Long shelf life batteries?
November 28, 2006 4:59 AM   Subscribe

Are there any (disposable, AA) batteries that specifically have a long shelf life?

I'm looking to put together an emergency kit and I'd like to include a couple of packs of double As, but I don't want them leaking or discharging if they're not used/checked over, say, a five year period. Are there any AAs advertised as having a long shelf life?
posted by krisjohn to Technology (8 answers total) 1 user marked this as a favorite
Here is a link from Energizer that says Lithium has the longest shelf life of their batteries. They are what I use in my emergency kit.
posted by Sirius at 5:35 AM on November 28, 2006

Keeping them in a refrigerator will increase the shelf life.
posted by JJ86 at 5:37 AM on November 28, 2006

According to Sirius' link above, Energizer claims their normal disposable alkalines last up to 7 years. I'd say go to a store that has decent turnover on their batteries and look at the expiration date.
posted by SteveInMaine at 6:21 AM on November 28, 2006

Alkaline or lithium disposable have the best shelf life. I have both alkaline and lithium AA and AAA cells that are over 5 years old that would probably still give me 70-90% of rated power.

Old school zinc-carbon AKA "heavy duty" batteries have many long term storage issues as well as low charges, but they can be "recharged" and massaged quite a bit with kinetic and thermal energy.

Solar panels combined with transformers and rechargable Lithium Ion or Nickle Metal-Hydride (charged/maintained) batteries would be another viable long term option.

I, too, am terrified of running out of AA or AAA cells.
posted by loquacious at 6:24 AM on November 28, 2006

Lithiums are supposed to have a ten-year shelf-life. They are also much lighter than alkalines.

loquacious - you might want one of these. They don't say what kind of batteries it works with, but I successfully charged NiMH AAs with an earlier version that was made for NiCads.
posted by Kirth Gerson at 6:34 AM on November 28, 2006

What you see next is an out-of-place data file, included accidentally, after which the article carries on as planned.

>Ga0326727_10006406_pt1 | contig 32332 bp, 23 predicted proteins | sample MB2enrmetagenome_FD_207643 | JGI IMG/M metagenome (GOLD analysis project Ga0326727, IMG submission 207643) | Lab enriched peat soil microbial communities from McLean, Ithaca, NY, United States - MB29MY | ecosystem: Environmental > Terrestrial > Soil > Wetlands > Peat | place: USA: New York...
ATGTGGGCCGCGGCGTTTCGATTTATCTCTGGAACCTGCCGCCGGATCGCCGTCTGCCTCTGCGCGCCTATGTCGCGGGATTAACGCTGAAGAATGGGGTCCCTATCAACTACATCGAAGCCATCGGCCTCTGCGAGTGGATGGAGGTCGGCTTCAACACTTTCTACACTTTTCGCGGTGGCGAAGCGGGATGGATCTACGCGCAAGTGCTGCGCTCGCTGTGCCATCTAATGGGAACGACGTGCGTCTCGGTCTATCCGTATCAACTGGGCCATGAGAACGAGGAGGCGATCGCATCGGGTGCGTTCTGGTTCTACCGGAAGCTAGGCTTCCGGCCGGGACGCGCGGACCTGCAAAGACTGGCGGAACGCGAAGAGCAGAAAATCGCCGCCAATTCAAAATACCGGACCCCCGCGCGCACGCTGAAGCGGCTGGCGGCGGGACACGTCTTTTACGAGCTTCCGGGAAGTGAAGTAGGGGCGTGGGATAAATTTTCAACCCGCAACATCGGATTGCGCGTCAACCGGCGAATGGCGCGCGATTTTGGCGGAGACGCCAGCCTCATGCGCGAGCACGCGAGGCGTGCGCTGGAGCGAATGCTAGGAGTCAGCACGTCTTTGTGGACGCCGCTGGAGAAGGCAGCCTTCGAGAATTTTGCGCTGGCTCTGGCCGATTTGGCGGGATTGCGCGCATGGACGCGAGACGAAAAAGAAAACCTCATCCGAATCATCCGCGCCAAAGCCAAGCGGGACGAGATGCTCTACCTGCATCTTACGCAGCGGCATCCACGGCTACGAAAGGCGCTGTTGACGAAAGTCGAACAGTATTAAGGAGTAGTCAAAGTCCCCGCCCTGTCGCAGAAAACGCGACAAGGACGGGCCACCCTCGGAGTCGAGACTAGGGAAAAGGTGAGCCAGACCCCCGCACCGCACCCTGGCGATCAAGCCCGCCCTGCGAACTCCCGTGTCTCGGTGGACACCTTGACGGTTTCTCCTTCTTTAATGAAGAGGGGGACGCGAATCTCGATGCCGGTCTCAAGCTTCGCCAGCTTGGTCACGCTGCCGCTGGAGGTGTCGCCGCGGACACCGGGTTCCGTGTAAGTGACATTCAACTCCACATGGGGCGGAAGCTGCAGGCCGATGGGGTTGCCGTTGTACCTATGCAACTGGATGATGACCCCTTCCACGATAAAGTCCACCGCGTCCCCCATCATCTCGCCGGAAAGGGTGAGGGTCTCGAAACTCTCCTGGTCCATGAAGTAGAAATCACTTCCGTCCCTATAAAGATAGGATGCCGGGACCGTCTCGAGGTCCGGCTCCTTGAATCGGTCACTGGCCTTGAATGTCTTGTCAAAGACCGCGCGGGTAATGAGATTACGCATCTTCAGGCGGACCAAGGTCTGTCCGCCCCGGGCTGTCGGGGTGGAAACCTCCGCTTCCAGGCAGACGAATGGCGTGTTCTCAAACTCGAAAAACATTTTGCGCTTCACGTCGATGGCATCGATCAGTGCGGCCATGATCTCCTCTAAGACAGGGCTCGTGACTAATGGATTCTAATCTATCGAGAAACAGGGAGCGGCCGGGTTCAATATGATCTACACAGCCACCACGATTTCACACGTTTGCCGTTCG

Our local radio station did a test a few years back where they took identical toys and ran them, non stop, on various brands of batteries, to see which died first and last.

I was surprised to hear that Energizer was one of the first brands to quit - and Duracell lasted the longest.

(But those were not lithium/nimh/nicad/rechargeable whatsits, only regular disposable AA batteries)
posted by routergirl at 9:46 AM on November 28, 2006

Buy a pack of batteries. Every year, add a pack. By the time there is a disaster, you'll have a pile of batteries, from old to new, and some of them are going to work. If it is space limited, start dropping the oldest when you put in a new one, have several packs in there, and you'll be good.
posted by cschneid at 10:10 AM on November 28, 2006

Consumer Reports tested batteries. The 'premium' Duracell and Energizer alkaline batteries were comparable, but the 'regular' Duracell alkalines were significantly better than their Energizer counterparts. The best value in alkalines was Costco's Kirkland brand. Their output was comparable to the regular Duracell.

If I were assembling a bug-out kit with disposable batteries, I'd put lithiums in it. From another CR article:
Pricier than high-drain alkalines, lithium batteries are stronger still and, in past tests, lasted nearly twice as long as regular alkalines in a flash camera. Lithium cells also last about 10 years on the shelf compared with 5 years for alkalines, but they can cost four times as much.

posted by Kirth Gerson at 10:39 AM on November 28, 2006

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